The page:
Greenpeace places respirator mask on Buenos Aires statue to protest pollution

    17 de mayo de 2018

    Buenos Aires, May 17 (efe-epa).- Greenpeace placed a respirator mask on a statue located in front of the Argentine congress in Buenos Aires to protest the city's bad air quality and the lack of a proper air pollution measuring system.

    Early Thursday morning, several activists climbed the 23-meter monument symbolizing the republic to demand "clean air" and a public transit system based on renewable energy.

    "The government's air quality measuring system is inadequate. There are only three sensors that do not measure all of the harmful pollutants," Ingo Boltz, spokesperson of the campaign, told EFE.

    Boltz said that other large Latin American cities such as Santiago de Chile, Bogota and Sao Paulo have 10 or more air pollution sensors.

    A 2017 study carried out by Greenpeace, Argentina's National Scientific and Technical Research Council and the Institute of Chemical Physics for Materials, Environment and Energy revealed that there are several areas in Buenos Aires where air pollution levels are above the recommended thresholds set by the World Health Organization (WHO).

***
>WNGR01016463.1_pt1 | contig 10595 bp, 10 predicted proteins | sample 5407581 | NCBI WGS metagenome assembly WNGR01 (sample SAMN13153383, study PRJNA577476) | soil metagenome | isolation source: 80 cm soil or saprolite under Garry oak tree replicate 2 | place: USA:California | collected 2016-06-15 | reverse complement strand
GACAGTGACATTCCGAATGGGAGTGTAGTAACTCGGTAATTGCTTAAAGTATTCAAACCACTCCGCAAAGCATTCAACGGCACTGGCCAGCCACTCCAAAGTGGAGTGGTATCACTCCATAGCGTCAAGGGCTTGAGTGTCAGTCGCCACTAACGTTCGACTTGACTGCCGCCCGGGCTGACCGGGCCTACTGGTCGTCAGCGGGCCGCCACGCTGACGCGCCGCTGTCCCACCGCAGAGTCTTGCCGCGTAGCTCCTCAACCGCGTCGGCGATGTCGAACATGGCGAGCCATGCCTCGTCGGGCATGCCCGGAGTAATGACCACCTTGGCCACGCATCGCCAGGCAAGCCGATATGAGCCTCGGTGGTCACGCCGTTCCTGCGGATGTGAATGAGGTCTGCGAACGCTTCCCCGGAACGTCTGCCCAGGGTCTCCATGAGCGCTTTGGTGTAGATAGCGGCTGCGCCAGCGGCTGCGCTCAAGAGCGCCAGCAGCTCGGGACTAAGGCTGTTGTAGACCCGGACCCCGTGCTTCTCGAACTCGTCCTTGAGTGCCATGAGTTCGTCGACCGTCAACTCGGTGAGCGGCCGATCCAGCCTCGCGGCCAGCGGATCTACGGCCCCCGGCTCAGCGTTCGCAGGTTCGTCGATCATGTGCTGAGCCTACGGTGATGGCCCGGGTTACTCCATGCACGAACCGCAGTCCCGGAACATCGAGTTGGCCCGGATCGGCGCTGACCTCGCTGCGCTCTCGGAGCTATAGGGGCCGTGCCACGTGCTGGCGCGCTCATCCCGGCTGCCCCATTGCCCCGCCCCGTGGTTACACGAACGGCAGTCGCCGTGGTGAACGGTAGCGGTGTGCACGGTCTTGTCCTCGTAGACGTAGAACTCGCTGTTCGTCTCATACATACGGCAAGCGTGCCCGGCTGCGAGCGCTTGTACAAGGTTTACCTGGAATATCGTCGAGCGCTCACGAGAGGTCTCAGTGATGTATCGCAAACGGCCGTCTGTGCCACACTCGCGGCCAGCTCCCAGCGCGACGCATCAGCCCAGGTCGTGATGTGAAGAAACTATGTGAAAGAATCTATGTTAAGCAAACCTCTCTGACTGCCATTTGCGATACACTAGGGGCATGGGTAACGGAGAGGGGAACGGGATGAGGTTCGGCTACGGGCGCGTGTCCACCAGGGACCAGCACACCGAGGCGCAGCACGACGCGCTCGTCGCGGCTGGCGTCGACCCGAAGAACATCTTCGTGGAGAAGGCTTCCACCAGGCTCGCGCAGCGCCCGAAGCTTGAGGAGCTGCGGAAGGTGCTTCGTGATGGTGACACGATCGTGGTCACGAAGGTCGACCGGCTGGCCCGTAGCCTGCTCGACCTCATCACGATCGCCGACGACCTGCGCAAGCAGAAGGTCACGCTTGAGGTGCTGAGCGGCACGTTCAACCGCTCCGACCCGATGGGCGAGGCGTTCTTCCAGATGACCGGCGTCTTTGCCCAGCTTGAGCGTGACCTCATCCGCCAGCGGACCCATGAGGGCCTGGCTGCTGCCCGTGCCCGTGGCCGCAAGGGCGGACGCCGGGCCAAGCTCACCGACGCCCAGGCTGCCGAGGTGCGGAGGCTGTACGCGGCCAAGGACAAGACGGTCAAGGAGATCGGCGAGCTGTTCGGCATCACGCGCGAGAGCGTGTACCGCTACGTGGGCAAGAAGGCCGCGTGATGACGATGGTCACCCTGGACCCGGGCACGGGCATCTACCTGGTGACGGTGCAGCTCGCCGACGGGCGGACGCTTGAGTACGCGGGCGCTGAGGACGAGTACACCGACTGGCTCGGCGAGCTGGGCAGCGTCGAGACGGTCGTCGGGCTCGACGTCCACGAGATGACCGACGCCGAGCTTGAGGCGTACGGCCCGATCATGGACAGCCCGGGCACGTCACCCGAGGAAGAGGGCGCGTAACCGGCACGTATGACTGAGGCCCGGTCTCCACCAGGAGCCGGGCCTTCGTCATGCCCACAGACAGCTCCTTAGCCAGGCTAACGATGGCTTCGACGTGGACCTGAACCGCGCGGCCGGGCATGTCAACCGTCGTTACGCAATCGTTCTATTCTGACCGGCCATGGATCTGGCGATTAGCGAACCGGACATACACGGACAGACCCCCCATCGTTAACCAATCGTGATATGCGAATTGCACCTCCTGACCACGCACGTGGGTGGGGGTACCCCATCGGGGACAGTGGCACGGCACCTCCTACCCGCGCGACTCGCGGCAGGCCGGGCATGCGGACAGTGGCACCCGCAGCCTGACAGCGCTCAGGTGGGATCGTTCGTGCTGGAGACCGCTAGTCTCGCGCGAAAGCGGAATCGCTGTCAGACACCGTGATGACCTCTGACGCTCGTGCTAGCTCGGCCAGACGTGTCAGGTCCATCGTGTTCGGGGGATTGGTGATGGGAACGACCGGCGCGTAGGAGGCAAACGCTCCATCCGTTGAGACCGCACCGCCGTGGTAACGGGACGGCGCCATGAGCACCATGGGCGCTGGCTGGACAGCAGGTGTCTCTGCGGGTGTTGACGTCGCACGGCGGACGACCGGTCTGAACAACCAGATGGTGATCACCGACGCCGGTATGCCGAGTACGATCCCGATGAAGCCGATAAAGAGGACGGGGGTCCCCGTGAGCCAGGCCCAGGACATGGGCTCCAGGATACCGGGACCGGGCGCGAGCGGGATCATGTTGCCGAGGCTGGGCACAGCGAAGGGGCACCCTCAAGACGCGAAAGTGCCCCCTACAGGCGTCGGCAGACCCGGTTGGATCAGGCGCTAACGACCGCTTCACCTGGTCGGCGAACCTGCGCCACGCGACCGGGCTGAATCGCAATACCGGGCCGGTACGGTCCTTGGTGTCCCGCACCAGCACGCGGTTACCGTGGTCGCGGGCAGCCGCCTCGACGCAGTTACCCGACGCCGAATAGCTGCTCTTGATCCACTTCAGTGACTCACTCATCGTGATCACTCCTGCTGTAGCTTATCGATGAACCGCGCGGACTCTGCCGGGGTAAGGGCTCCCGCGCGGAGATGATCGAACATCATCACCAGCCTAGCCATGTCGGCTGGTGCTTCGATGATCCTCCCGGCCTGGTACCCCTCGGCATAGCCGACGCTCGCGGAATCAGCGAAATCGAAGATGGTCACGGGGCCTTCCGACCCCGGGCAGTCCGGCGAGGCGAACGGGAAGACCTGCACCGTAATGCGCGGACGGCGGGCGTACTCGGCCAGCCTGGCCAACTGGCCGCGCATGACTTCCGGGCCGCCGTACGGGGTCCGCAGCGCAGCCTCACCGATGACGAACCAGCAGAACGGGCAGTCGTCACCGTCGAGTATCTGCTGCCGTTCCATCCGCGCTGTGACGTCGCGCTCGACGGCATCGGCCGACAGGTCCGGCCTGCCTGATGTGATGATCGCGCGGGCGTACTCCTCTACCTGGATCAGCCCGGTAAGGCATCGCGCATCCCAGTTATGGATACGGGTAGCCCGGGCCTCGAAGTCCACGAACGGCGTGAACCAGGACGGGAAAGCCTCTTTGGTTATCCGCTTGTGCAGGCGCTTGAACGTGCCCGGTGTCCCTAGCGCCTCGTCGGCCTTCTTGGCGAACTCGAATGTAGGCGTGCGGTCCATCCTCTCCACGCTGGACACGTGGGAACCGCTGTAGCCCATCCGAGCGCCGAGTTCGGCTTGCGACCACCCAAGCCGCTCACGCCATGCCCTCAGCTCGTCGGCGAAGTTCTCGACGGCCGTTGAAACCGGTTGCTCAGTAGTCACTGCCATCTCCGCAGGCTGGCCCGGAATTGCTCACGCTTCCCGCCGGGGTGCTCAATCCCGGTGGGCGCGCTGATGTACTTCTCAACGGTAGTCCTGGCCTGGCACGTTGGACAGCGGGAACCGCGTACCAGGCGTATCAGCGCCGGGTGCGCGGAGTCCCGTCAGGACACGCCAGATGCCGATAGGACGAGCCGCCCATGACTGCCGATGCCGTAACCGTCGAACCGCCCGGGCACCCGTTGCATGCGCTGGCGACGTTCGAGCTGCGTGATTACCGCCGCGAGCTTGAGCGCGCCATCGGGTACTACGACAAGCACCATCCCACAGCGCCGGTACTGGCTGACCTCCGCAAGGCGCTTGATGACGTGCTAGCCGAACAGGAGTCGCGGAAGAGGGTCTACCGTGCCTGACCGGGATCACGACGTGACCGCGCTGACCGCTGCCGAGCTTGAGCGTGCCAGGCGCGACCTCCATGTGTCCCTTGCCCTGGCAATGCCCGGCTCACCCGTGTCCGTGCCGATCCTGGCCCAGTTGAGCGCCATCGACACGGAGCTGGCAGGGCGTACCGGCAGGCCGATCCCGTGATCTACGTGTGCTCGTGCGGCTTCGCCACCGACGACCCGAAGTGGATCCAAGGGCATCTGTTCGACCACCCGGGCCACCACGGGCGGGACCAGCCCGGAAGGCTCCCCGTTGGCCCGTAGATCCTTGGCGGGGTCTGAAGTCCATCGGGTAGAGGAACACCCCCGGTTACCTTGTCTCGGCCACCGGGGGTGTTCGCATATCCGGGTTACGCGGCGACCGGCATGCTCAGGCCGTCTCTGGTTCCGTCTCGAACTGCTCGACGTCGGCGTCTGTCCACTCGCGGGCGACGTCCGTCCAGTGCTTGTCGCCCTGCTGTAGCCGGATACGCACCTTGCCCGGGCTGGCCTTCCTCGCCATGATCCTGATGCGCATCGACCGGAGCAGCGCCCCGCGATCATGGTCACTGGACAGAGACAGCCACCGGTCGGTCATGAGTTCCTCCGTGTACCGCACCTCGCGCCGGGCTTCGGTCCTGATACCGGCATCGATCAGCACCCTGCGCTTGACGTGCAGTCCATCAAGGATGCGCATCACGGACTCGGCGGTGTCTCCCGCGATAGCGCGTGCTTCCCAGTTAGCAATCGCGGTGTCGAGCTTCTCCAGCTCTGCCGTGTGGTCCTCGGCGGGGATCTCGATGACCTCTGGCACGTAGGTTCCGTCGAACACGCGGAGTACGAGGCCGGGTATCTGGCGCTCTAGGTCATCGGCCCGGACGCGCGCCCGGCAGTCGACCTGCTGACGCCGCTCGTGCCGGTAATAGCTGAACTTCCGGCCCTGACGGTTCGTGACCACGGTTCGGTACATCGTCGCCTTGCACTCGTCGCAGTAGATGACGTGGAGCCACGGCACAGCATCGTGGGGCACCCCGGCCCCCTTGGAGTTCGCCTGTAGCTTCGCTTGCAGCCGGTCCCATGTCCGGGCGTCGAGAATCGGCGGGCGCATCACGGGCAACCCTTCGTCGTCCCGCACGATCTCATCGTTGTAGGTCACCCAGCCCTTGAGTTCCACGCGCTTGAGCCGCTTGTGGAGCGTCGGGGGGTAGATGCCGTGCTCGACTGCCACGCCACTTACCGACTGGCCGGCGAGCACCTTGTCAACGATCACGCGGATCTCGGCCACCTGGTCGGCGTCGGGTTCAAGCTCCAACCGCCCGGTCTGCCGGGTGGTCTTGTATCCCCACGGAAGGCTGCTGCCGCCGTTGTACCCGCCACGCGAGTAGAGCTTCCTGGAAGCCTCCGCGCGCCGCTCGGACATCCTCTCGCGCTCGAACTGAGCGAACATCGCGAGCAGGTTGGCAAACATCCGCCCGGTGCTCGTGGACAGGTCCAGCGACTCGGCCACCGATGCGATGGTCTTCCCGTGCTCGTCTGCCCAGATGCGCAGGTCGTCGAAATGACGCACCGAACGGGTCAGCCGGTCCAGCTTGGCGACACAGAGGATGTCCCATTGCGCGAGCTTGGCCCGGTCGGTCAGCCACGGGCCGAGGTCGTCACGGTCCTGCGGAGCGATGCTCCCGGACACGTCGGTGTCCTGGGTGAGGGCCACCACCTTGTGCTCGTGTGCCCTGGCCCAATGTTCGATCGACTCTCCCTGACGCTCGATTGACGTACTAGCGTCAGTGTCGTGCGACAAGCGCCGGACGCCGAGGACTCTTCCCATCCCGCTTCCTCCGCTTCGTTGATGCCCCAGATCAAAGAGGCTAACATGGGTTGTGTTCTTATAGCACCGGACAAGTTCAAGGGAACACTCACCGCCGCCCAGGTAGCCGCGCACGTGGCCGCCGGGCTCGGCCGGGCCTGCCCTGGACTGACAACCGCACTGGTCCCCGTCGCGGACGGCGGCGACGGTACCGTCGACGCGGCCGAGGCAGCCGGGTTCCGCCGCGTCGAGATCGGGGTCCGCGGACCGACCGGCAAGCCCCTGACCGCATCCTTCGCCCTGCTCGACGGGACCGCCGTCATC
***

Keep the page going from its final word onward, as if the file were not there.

According to Boltz, the local government "is not really concerned" about air quality, an issue that he considers should be "a priority" since, according to the WHO, air pollution worldwide is linked to 7 million premature deaths per year.

    Air pollution "is not only an annoyance, it causes serious cardiovascular diseases, as well as lung cancer," Boltz said, adding that Buenos Aires' buses still run on diesel, which creates "carcinogenic pollutants."

    This is why Greenpeace is urging local authorities to create an electric public transit system, which would be cheaper and less detrimental to people's health.

    Greenpeace also criticized changes to the waste management law made by Argentina's governing party, which allows the establishment of waste incineration plants.

    "We are burning oil and fossil fuels where we live and where we commute. We must make an effort to make citizens' lives healthier," Boltz added.